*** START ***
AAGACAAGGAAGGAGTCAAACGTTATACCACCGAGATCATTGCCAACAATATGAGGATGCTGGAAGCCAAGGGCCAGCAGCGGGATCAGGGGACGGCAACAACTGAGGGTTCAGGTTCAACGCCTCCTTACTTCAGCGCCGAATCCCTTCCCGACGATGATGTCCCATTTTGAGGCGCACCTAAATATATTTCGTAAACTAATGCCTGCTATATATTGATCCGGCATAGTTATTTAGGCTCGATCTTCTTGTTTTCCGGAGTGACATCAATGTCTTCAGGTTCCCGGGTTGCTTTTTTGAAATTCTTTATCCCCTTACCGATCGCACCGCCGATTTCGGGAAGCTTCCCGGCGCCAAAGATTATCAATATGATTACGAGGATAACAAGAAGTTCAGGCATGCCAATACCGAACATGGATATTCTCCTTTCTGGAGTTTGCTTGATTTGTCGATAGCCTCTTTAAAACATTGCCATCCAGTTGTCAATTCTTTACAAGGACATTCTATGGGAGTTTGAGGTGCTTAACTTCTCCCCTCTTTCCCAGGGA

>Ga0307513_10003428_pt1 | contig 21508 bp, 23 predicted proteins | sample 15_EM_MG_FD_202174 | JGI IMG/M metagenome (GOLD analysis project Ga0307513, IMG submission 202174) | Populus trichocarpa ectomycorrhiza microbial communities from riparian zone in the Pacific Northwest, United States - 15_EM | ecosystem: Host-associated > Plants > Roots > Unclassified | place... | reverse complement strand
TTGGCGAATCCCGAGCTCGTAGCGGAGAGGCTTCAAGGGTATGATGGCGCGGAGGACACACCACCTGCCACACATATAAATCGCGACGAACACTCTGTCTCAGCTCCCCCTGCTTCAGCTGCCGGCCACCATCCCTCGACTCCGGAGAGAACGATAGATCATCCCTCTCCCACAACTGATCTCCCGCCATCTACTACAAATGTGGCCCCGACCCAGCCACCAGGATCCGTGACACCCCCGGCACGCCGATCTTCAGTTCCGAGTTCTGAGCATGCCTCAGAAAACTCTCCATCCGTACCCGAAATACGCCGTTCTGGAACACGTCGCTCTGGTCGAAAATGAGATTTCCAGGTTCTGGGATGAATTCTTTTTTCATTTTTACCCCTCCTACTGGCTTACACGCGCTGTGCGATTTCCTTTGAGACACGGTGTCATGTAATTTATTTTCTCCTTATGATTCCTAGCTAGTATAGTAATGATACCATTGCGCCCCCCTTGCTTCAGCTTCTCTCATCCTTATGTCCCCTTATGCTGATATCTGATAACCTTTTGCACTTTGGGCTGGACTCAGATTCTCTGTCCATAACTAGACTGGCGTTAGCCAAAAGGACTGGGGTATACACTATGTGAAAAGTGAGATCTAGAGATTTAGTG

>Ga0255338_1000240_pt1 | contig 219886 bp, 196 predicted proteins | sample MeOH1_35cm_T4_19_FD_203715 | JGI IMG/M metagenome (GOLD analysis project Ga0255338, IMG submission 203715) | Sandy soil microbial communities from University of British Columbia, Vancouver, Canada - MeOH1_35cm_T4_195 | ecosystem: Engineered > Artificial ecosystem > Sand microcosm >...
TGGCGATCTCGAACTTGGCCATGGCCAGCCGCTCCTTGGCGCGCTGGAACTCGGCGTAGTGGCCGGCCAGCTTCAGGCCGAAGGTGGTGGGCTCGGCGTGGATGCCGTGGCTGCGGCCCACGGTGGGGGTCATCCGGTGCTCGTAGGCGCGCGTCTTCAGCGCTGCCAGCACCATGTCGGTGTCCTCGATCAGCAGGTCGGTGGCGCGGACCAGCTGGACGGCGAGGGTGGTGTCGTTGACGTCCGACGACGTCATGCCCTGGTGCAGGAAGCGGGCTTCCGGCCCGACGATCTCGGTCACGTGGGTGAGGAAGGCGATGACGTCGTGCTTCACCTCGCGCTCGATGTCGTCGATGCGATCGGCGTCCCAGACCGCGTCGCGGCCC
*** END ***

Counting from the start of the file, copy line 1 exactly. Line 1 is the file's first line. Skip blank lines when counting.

AAGACAAGGAAGGAGTCAAACGTTATACCACCGAGATCATTGCCAACAATATGAGGATGCTGGAAGCCAAGGGCCAGCAGCGGGATCAGGGGACGGCAACAACTGAGGGTTCAGGTTCAACGCCTCCTTACTTCAGCGCCGAATCCCTTCCCGACGATGATGTCCCATTTTGAGGCGCACCTAAATATATTTCGTAAACTAATGCCTGCTATATATTGATCCGGCATAGTTATTTAGGCTCGATCTTCTTGTTTTCCGGAGTGACATCAATGTCTTCAGGTTCCCGGGTTGCTTTTTTGAAATTCTTTATCCCCTTACCGATCGCACCGCCGATTTCGGGAAGCTTCCCGGCGCCAAAGATTATCAATATGATTACGAGGATAACAAGAAGTTCAGGCATGCCAATACCGAACATGGATATTCTCCTTTCTGGAGTTTGCTTGATTTGTCGATAGCCTCTTTAAAACATTGCCATCCAGTTGTCAATTCTTTACAAGGACATTCTATGGGAGTTTGAGGTGCTTAACTTCTCCCCTCTTTCCCAGGGA